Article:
Friday, February 8, 2013

Understanding Raqib Shaw's art practice

Born in Kolkata, Raqib Shaw belongs to a family of carpet makers and shawl traders from Kashmir. The strife-torn scenic landscape and his ancestry have greatly shaped the richly layered exquisite paintings by him. His passion for art took him to London, where he studied at Central St Martins School of Art. A series of international shows brought him to limelight.

For example, his spectacular and visionary paintings displayed at the Museum of Modern Art, New York and a solo show at the Tate Britain enhanced his reputation as a world-class artist. When he arrived in London, the first Western painter he encountered was Hans Holbein, who incidentally inspired this body of work.

The talented artist's earlier series ‘Garden of Earthly Delights’ also received immense critical acclaim. The erotically charged works courtesy Victoria Miro were inspired by Hieronymous Bosch’s 15th century triptych. The artist depicted a dizzying scenario of erotic hedonism, both gruesome and explosive in its debauchery. It was a fantastical underwater world full of mythical creatures populated with hybrid creatures and fusing a wide array of fabulously painted flora and fauna.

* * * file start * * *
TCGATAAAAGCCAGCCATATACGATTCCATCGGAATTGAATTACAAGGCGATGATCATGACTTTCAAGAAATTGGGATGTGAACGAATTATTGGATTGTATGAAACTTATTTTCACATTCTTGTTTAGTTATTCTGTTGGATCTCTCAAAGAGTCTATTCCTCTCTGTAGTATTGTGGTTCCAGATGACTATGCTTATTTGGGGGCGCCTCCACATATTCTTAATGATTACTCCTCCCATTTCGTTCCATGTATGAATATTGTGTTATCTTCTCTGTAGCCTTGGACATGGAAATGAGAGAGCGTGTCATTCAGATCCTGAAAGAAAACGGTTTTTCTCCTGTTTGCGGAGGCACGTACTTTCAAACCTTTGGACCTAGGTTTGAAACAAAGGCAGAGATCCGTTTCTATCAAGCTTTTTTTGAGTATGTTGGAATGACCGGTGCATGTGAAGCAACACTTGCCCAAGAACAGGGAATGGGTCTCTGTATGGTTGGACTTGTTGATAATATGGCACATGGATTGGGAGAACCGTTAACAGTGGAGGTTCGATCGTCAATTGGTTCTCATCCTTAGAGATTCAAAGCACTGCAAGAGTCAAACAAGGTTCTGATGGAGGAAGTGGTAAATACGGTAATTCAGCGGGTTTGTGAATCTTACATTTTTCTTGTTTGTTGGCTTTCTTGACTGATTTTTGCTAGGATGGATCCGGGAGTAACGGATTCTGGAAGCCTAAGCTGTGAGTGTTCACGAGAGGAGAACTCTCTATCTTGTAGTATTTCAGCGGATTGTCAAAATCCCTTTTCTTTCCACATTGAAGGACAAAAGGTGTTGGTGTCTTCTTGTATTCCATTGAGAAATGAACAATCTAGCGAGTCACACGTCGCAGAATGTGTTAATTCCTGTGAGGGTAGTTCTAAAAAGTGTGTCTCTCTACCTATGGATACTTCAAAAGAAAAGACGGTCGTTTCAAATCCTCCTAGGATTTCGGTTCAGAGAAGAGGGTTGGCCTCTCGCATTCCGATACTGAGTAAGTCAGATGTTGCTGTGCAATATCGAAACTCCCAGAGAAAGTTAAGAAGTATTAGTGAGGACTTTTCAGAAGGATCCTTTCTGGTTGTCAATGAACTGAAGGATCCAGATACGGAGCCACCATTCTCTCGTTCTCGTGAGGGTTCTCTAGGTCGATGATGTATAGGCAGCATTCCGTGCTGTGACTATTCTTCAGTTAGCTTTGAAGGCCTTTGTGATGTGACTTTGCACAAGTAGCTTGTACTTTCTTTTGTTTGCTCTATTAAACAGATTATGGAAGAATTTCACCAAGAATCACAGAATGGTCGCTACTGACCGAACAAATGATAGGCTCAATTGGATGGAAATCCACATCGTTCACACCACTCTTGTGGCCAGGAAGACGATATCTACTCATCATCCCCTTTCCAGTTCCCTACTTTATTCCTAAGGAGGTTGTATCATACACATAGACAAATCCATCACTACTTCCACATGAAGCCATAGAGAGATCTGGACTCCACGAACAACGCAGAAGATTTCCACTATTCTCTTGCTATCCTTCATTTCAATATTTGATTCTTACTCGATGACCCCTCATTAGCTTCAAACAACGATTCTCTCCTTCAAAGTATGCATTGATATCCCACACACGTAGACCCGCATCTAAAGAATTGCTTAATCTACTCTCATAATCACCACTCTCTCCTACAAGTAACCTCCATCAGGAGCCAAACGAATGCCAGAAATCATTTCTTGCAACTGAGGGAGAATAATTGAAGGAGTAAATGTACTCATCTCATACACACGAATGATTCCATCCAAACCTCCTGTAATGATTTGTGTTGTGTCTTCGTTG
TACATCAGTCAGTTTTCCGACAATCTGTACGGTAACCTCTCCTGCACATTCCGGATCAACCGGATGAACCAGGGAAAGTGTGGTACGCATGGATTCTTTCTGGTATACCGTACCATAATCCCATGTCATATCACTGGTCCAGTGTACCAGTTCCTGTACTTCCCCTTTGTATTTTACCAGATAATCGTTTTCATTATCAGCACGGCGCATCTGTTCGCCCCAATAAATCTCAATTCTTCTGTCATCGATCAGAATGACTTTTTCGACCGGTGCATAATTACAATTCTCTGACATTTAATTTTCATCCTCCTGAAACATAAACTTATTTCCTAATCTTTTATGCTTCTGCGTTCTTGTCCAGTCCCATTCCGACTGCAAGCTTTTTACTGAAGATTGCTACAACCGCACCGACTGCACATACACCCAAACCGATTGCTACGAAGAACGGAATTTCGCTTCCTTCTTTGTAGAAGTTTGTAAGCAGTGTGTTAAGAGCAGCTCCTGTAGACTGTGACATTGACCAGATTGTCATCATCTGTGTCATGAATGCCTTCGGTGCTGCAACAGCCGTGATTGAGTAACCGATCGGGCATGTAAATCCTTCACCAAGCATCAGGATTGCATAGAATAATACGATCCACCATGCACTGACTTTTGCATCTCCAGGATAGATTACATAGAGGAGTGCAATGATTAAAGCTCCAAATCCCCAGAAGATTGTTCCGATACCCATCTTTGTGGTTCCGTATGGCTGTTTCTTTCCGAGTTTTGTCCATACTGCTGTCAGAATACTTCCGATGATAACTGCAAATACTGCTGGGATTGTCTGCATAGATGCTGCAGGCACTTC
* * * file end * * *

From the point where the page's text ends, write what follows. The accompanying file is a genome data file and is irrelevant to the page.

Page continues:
The works from this series commanded astounding attention and prices internationally. A painting from it fetched Rs 19 crore at a 2007 Sotheby’s auction in London. Other small size works subsequently went for Rs 1.27 crore (Sotheby’s, February 08) and Rs 4 crore (February 2010, Christie’s). Raqib Shaw's another significant show, entitled ‘Absence of God’, at White Cube, London (2009) focused on the peculiar ‘presence of absence’ felt by many intellectuals, often leading to a fear of the void. The concept spurred the restless artist to fill that void and create a fantastical imagery.

Putting his ideas in perspective, reviewer Norman Rosenthal of the UK Telegraph had noted: “When he first came to London, the artist was overwhelmed by some of the paintings in the National Gallery by artists like Botticelli and Bronzino. Holbein and Piranesi also became points of reference. The extraordinary era of Moghal India, with its extravagant, bejeweled empire, which resulted in a wonderful flowering of Indian painting, also found an echo in his art.”

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